Filing 29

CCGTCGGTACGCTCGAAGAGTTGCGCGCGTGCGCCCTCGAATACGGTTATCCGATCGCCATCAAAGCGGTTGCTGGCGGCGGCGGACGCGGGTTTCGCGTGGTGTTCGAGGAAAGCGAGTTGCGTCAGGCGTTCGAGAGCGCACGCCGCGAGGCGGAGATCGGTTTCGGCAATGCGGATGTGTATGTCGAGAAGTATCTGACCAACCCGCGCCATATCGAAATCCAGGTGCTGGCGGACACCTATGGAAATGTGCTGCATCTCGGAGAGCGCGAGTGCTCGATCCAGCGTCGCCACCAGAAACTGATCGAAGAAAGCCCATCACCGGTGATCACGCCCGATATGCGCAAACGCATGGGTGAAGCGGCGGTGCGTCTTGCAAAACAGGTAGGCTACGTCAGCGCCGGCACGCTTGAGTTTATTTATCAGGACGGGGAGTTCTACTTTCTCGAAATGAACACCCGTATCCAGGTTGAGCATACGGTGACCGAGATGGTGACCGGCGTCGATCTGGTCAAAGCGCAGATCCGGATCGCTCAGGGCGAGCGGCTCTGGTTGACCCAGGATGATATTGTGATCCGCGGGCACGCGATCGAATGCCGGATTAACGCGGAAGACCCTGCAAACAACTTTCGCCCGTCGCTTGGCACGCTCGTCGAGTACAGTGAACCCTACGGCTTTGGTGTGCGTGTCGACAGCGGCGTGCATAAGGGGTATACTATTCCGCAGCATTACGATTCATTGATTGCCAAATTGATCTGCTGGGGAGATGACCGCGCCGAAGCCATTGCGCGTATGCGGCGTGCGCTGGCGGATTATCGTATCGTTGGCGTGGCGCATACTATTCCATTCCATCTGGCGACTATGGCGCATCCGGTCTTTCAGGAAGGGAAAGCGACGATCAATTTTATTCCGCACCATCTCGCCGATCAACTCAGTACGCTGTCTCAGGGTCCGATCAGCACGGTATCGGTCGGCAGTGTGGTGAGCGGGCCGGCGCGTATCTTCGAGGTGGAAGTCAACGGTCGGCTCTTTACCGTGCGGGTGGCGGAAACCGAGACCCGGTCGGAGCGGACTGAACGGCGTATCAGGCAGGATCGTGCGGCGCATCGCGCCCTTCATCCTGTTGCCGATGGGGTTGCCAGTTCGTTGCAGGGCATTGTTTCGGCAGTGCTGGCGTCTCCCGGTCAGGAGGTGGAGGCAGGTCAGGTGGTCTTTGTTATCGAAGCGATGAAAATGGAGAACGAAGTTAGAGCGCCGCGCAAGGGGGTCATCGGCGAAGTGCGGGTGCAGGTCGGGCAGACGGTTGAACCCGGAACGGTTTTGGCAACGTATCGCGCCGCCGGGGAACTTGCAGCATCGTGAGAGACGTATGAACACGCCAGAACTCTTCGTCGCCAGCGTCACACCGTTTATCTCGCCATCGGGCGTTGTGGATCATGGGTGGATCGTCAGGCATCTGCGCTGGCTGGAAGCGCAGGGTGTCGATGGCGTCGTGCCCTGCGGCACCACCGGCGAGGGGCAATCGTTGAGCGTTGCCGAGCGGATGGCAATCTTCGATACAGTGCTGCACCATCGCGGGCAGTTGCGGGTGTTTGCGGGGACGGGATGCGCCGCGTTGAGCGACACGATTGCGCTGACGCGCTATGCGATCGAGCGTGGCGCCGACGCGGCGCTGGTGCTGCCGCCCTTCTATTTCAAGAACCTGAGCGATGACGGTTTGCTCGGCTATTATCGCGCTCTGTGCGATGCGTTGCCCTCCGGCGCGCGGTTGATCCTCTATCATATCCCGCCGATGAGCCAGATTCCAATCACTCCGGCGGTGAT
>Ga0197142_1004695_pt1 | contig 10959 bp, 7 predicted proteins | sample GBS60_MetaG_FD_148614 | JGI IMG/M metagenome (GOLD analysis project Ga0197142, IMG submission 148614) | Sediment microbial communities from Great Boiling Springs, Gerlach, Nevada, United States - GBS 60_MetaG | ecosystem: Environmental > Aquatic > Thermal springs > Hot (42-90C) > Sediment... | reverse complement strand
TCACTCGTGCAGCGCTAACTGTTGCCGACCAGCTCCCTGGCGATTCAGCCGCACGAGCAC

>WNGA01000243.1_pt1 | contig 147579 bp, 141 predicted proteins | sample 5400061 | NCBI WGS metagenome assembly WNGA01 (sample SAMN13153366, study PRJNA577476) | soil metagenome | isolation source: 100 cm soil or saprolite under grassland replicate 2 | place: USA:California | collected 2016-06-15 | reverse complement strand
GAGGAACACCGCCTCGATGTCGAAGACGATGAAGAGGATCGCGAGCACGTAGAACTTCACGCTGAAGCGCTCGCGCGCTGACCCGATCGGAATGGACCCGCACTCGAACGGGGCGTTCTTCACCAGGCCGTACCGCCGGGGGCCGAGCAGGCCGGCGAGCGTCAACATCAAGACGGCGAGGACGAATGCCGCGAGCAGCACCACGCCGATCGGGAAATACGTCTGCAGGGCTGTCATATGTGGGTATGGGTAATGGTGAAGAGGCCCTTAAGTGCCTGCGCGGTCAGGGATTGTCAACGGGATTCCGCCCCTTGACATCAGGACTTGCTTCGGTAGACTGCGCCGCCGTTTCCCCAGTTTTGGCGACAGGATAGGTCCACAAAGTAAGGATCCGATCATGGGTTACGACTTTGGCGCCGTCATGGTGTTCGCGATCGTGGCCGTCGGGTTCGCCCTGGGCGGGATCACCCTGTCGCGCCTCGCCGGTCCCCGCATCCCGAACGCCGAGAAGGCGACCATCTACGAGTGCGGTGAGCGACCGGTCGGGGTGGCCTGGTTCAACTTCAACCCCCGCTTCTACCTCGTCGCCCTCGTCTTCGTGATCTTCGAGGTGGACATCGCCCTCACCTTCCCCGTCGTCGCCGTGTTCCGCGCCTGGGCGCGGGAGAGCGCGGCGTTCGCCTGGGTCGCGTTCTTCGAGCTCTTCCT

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IN THE UNITED STATES DISTRICT COURT FOR THE EASTERN DISTRICT OF PENNSYLVANIA __________________________________________ DAVID LUSIK, : Petitioner, : : v. : No. 13-2627 : WARDEN DEB K. SAUERS, et al., : Respondents. : __________________________________________: ORDER AND NOW, this 30th day of July, 2014, upon careful and independent consideration of the petition for writ of habeas corpus, and after review of the Report and Recommendation of United States Magistrate Judge Timothy R. Rice, and Petitioner’s objections, we find as follows: FACTUAL AND PROCEDURAL HISTORY 1. On January 18, 1995, Petitioner, David Lusik, was convicted of deviant sexual intercourse and other related offenses, and was sentenced to an aggregate term of eleven-to-thirty years of imprisonment. Based on testimony from the five and six year old victims, the jury found Petitioner guilty of engaging in forcible oral sex with the daughters of his then-girlfriend while the victims’ mother held their mouths open. 2. Petitioner has been denied parole on five separate occasions, the first time on May 26, 2005. The Parole Board listed the following reasons for Petitioner’s first denial:        Your version of the nature and circumstances of the offense(s) committed. Your refusal to accept responsibility for the offense(s) committed. Your lack of remorse for the offense(s) committed. The recommendation made by the Department of Corrections. Your unacceptable compliance with prescribed institutional programs. Your institutional behavior, including reported misconducts or CCC failure. Your interview with the hearing examiner. 1 (Commonwealth Answer ¶ 7 (Doc. 11)). The Parole Board cited similar reasons for his second denial on April 26, 2007. (Id. ¶ 8). On May 6, 2010, Petitioner was denied parole for a third time for the following reasons:      Your need to participate in and complete additional institutional programs; Your institutional behavior, including reported misconducts; The negative recommendation made by Department of Corrections; Your failure to demonstrate motivation for success; and Your refusal to accept responsibility for the offense(s) committed. (Id. at ¶ 11). Petitioner was denied parole again on July 6, 2011. In addition to most factors listed above, the Parole Board cited assessments that had “indicat[ed] [Petitioner’s] risk to the community.” (Id. ¶ 19). Most recently, Petitioner was denied parole again on August 13, 2013, for the same reasons. (Id. ¶ 21). Petitioner will be reviewed again for parole in 2015. 3. As Magistrate Judge Rice explained in his Report and Recommendation, this habeas petition is deemed filed on May 5, 2013. In it, Petitioner claims that (1) denial of parole violated of his Fifth Amendment right against self-incrimination and (2) the Parole Board violated the Ex Post Facto Clause by denying him parole based on amendments to parole and sex offender statutes that were enacted after his conviction and sentencing. In addition, Petitioner has filed several motions seeking discovery and other relief. DISCUSSION1 4. Magistrate Judge Rice recommends we not dismiss the petition on procedural grounds, despite the Commonwealth’s argument that Petitioner’s claims are unexhausted and moot. (Report and Recommendation at p. 4-5). Because neither the Commonwealth nor 1 We review de novo those parts of Magistrate Judge Rice’s Report and Recommendation to which Petitioner has objected. 28 U.S.C. § 636 (b)(1). 2 Petitioner has objected to this recommendation, we will proceed with reviewing the merits of Petitioner’s arguments. 5. Petitioner has objected to the Report and Recommendation on six grounds: (1) Magistrate Judge Rice is biased against Petitioner and has a conflict of interest because of an ongoing civil action in which Petitioner claims Judge Rice is a material witness; (2) Magistrate Judge Rice failed to rule on three subsequent motions since the filing of his original petition; (3) Requiring Petitioner to complete a sex offender treatment program contingent upon his admission of guilt in order to be recommended for parole violates his Fifth Amendment right against self-incrimination because he is maintaining his innocence and believes it impacts his current civil litigation; (4) The Parole Board violated the Ex Post Facto Clause when denying him parole because standards were allegedly used from statutes enacted subsequent to Petitioner’s conviction; (5) Due process, retaliation, stigma, abuse, cruel and unusual punishment, and equal process; (6) Petitioner requests documents, discovery, evidentiary hearing, and appointment of counsel. (See Doc. 25 ¶¶ 1-6). OBJECTION: BIAS 6. A motion charging bias is governed by 28 U.S.C. § 144, which permits a party to file an “affidavit that the judge before whom the matter is pending has a personal bias or prejudice against him or in favor of any adverse party.” The factual basis for Petitioner’s objection is Judge Rice’s involvement in preparing a report and recommendation for Petitioner’s previous unsuccessful habeas petition, as well as Judge Rice’s supposed status as a “material witness” in a civil case filed by Petitioner. It is not clear what 3 information Petitioner believes Judge Rice to have, and it seems unlikely that Judge Rice will actually be called upon to provide testimony.2 7. In any event, Petitioner’s charge of bias, made only after receiving an unfavorable Recommendation from Judge Rice, is untimely. Motions under 28 U.S.C. § 144 must be made “not less than ten days before the beginning of the term at which the proceeding is to be heard,” unless there is good cause for the delay. Petitioner’s wait-and-see approach fails by this metric. See United States v. Rosenberg, 806 F.3d 1169, 1173 n.3 (3d Cir. 1986) (“A disqualification motion filed after trial and judgment is usually considered untimely unless good cause can be shown for the delay, for otherwise a party alleging bias would always await judgment in the hopes of a favorable decision.”). This objection is overruled. OBJECTION: VIOLATION OF THE FIFTH AMENDMENT 8. Petitioner objects to Magistrate Judge Rice’s conclusion that being required to admit guilt as part of a sex offender treatment program does not violate his Fifth Amendment right against compelled self-incrimination. We agree with the Report and Recommendation that Petitioner has failed to show the level of pressure placed on him to admit his guilt rises to the level of unconstitutional compulsion. Petitioner must be able to show that the penalties flowing from his refusal to admit his guilt are so severe as to “compel [him] to speak about his past crimes despite a desire to remain silent.” 2 Petitioner has filed a lot of cases, most if not all of which have been dismissed at the pleading stage. As one district judge opined, Petitioner appears to be a “frequent filer who is attempting to waste the time of the federal courts by suing any individual who has ever been a part of his criminal case.” Lusick v. City of Phila, No. 12-cv-5150, doc. no. 35; see also Lusick v. City of Phila., 549 Fed. Appx. 56, 58 n.6 (3d Cir. 2013) (“Lusick has continued in this Court his practice of filing numerous frivolous motions.”) 4 McKune v. Lile, 536 U.S. 24, 36 (2002). Consequences that “merely alter the degree of comfort or freedom that an inmate is afforded, within the context of his confinement, but otherwise remain within the permissible bounds of the inmate’s prescribed sentence,” do not amount to compulsion. Roman v. DiGuglielmo, 674 F.3d 204, 214 (3d Cir. 2012). On the other hand, consequences that “strike at the core of an inmate’s recognized entitlements, which may threaten his bodily safety, or impose additional punishment beyond which has already been implemented by a fair judicial process, do constitute impermissible compulsion.” Id. 9. The Third Circuit has concluded, under nearly identical circumstances, that the repeat denial of parole for refusal to participate in a sex offender treatment program requiring an admission of guilt is not a severe enough consequence to constitute compulsion. Id.; see also Thorpe v. Grillo, 80 Fed. Appx 215, 219-20 (3d. Cir. 2003) (finding no unconstitutional compulsion where refusal to admit guilt “did not extend [inmate’s] term of . . . incarceration or automatically deprive him of consideration for parole”). Petitioner’s refusal to admit his guilt has not increased the term of imprisonment to which he was lawfully sentenced. At most, it has eliminated Petitioner’s chance for early release on parole, a benefit to which he has no right or entitlement under Pennsylvania law. The choice between maintaining his innocence and participating in a program that might offer a chance of early release may be a difficult one, but it is not one that “compel[s]” him to speak in a constitutional sense, at least not in the context of a “prison program designed to further Pennsylvania’s legitimate interest in rehabilitating inmates who have been convicted of sexual offenses.” Roman, 674 F.3d. at 215. Accordingly, Petitioner’s objection is overruled. 5 OBJECTION: VIOLATION OF THE EX POST FACTO CLAUSE 10. Petitioner next objects on ground that the Parole Board violated the Ex Post Facto Clause (U.S. Const. art. I § 10, cl. 1) by applying two parole statutes that were enacted after the acts that lead to his conviction. See 61 Pa. C.S. § 6101 et seq.3 (parole statute amended to make public safety a primary concern of the parole board when reviewing early release of inmates); 42 Pa.C.S.A. § 9718.1(a) (a convicted sex offender “shall not be eligible for parole unless the offender has… participated in a Department of Corrections program of counseling or therapy designed for incarcerated sex offenders”). 11. In order for Petitioner to succeed on his Ex Post Facto claim he must demonstrate that: (1) there was a change in law or policy which has been given a retrospective effect and, (2) that he was specifically disadvantaged by the change. Richardson v. Pennsylvania Bd. Of Probation and Parole, 423 F.3d 282, 287-88 (3d Cir. 2005). Satisfying both prongs of an Ex Post Facto claim has proved exceedingly difficult for parole seekers, because parole boards generally are given vast discretion in implementing parole policies, and “have the capacity, and the obligation, to change and adapt based on experience.” Garner v. Jones, 529 U.S. 244, 253 (2000). 12. The Third Circuit set a high bar for a successful Ex Post Facto claim in the parole context in Mickens-Thomas v. Vaughn, a case in which a petitioner was able to prove that the 1996 amendments to the parole statute had in fact worked to his disadvantage. 321 F.3d 374 (3d Cir. 2003). To do so, the petitioner presented detailed statistical evidence of parolees before and after the 1996 parole statute was amended, and was able 3 As Judge Rice noted in his Report and Recommendation, the 1996 Parole Act at 61. P.S. § 331.1 et seq., has since been repealed and replaced by the Prisons and Parole Code at 61 Pa. C.S. § 6101 et seq. The new code, however, is substantially the same as the Parole Act. 6 to prove he would have been paroled under the prior statute. Id. at 385. Specifically, the petitioner pointed out that all 266 similarly situated inmates were paroled prior to the 1996 amendment, but that he had been denied parole following the amendment. Id. In contrast, the Third Circuit found no Ex Post Facto violation where a parole board denied an inmate parole for several reasons not related to public safety (the focus of the amended parole statute) and the inmate was unable to show “the degree to which the 1996 amendments impacted [his] parole determination.” Richardson v. Pennsylvania Bd. of Probation and Parole, 423 F.3d 282, 293 (3d Cir. 2005). 13. Petitioner’s case is most analogous to Richardson, in that there were a multitude of factors for his parole denial, many of which raise no Ex Post Facto issues. Magistrate Judge Rice correctly explained that Petitioner has failed to meet his burden to show that there is a likelihood he would have been paroled under the pre-1996 parole statute. Indeed, Petitioner has not presented any evidence to that effect. As such, we overrule Petitioner’s objection.4 MOTIONS 14. Petitioner has filed six motions since his initial habeas petition. We discuss only one of them, as the rest are either frivolous or irrelevant to the issues raised in the petition.5 The remaining motion we interpret as seeking documents related to his Ex Post Facto claim (a request seeking any other documents would be meritless). To obtain discovery in support of a habeas petition, the petitioner must be able to show “good cause” for the request, which may be shown by specific factual allegations that would entitle him or Petitioner’s blanket objection to the Report and Recommendation “on grounds of due process, retaliation, stigma, abuse, cruel and unusual punishment, [and] equal process [sic]” are overruled because Petitioner has failed to provide any basis for them. 4 5 Doc. Nos. 4, 7, 16, 17, 21, and 24. 7 her to relief if fully developed. Williams v. Beard, 637 F.3d 195, 209 (3d Cir. 2011). Here, petitioner has not provided such allegations, and is thus not entitled to discovery or an evidentiary hearing. See Richardson, 423 F.3d at 295 (no evidentiary hearing needed where Petitioner “provided no evidence, and for that matter… proffered no allegation, that [he faced] a ‘significant risk’ of increased punishment”). For these reasons, we adopt the Report and Recommendation in full, overrule Petitioner’s objections, and deny all pending motions. WHEREFORE, it is hereby ORDERED that:  The Report and Recommendation is APPROVED and ADOPTED;  The petition for a writ of habeas corpus is DENIED WITH PREJUDICE;  Petitioner’s motions for documents, discovery, an expansion of the record, an evidentiary hearing, and appointment of counsel (Doc. No. 4, 5, 7, 16, 17, 21) are DENIED  There is no probable cause to issue a certificate of appealability; and  The Clerk of Court is directed to mark this case CLOSED. BY THE COURT: /s/ Mitchell S. Goldberg ____________________________ MITCHELL S. GOLDBERG, J. 8